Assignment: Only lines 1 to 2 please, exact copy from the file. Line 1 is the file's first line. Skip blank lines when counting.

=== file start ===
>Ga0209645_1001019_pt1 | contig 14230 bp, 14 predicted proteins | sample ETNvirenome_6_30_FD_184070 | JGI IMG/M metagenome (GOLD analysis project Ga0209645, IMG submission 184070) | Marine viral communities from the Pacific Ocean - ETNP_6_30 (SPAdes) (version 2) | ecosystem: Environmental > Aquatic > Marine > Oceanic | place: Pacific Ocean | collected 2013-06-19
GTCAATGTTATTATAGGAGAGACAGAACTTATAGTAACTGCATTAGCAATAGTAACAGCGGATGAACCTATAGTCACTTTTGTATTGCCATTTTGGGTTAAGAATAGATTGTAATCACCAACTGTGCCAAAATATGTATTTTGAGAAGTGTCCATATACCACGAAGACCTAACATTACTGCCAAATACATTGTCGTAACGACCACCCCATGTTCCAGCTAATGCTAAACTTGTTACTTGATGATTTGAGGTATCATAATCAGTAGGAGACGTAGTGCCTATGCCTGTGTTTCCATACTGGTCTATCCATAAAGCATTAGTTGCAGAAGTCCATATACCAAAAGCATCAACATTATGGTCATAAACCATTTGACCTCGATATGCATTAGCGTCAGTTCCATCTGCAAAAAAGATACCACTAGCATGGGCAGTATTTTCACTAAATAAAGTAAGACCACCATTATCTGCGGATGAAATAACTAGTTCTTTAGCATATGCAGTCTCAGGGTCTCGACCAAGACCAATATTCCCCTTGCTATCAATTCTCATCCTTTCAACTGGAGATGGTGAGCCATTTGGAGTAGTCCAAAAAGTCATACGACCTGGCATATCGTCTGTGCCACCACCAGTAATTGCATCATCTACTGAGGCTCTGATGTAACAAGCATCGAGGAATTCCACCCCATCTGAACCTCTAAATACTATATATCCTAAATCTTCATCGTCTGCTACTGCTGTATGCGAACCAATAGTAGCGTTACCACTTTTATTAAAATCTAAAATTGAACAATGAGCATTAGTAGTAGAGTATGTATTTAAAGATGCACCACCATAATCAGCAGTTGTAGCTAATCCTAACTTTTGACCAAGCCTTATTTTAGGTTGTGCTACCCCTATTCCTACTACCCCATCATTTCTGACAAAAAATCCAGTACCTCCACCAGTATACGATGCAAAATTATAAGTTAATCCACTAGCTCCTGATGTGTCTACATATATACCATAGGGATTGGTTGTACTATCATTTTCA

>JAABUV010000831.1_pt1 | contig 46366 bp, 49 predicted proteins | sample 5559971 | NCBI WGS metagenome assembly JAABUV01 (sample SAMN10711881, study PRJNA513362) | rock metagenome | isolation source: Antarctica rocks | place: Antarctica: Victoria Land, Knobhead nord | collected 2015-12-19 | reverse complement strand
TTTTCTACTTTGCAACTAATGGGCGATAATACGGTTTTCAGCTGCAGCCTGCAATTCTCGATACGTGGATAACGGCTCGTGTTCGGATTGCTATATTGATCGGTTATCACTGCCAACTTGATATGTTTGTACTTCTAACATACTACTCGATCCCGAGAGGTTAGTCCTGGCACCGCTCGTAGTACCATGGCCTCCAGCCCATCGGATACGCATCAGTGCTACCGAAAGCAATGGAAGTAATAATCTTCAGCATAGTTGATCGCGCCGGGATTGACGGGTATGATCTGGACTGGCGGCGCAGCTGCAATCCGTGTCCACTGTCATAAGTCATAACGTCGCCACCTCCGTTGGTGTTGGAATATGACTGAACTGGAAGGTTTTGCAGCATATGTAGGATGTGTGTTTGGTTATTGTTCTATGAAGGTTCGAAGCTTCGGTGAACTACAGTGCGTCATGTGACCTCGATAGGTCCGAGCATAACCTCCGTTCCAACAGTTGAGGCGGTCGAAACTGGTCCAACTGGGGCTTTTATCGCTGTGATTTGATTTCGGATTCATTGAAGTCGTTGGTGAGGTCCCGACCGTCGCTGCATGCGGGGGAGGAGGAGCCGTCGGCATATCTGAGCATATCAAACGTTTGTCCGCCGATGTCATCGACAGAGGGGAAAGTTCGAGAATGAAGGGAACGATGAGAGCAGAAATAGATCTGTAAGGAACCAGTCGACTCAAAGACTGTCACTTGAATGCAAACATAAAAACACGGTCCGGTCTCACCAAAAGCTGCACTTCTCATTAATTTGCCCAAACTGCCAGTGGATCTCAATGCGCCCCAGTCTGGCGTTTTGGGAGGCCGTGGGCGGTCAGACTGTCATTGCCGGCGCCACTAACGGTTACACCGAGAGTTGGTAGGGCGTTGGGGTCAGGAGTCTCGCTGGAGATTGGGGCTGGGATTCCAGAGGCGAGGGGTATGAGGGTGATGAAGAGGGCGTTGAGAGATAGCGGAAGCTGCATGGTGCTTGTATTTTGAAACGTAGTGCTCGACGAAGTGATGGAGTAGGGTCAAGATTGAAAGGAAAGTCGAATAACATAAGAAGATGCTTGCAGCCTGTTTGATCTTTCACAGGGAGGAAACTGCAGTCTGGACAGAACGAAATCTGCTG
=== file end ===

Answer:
>Ga0209645_1001019_pt1 | contig 14230 bp, 14 predicted proteins | sample ETNvirenome_6_30_FD_184070 | JGI IMG/M metagenome (GOLD analysis project Ga0209645, IMG submission 184070) | Marine viral communities from the Pacific Ocean - ETNP_6_30 (SPAdes) (version 2) | ecosystem: Environmental > Aquatic > Marine > Oceanic | place: Pacific Ocean | collected 2013-06-19
GTCAATGTTATTATAGGAGAGACAGAACTTATAGTAACTGCATTAGCAATAGTAACAGCGGATGAACCTATAGTCACTTTTGTATTGCCATTTTGGGTTAAGAATAGATTGTAATCACCAACTGTGCCAAAATATGTATTTTGAGAAGTGTCCATATACCACGAAGACCTAACATTACTGCCAAATACATTGTCGTAACGACCACCCCATGTTCCAGCTAATGCTAAACTTGTTACTTGATGATTTGAGGTATCATAATCAGTAGGAGACGTAGTGCCTATGCCTGTGTTTCCATACTGGTCTATCCATAAAGCATTAGTTGCAGAAGTCCATATACCAAAAGCATCAACATTATGGTCATAAACCATTTGACCTCGATATGCATTAGCGTCAGTTCCATCTGCAAAAAAGATACCACTAGCATGGGCAGTATTTTCACTAAATAAAGTAAGACCACCATTATCTGCGGATGAAATAACTAGTTCTTTAGCATATGCAGTCTCAGGGTCTCGACCAAGACCAATATTCCCCTTGCTATCAATTCTCATCCTTTCAACTGGAGATGGTGAGCCATTTGGAGTAGTCCAAAAAGTCATACGACCTGGCATATCGTCTGTGCCACCACCAGTAATTGCATCATCTACTGAGGCTCTGATGTAACAAGCATCGAGGAATTCCACCCCATCTGAACCTCTAAATACTATATATCCTAAATCTTCATCGTCTGCTACTGCTGTATGCGAACCAATAGTAGCGTTACCACTTTTATTAAAATCTAAAATTGAACAATGAGCATTAGTAGTAGAGTATGTATTTAAAGATGCACCACCATAATCAGCAGTTGTAGCTAATCCTAACTTTTGACCAAGCCTTATTTTAGGTTGTGCTACCCCTATTCCTACTACCCCATCATTTCTGACAAAAAATCCAGTACCTCCACCAGTATACGATGCAAAATTATAAGTTAATCCACTAGCTCCTGATGTGTCTACATATATACCATAGGGATTGGTTGTACTATCATTTTCA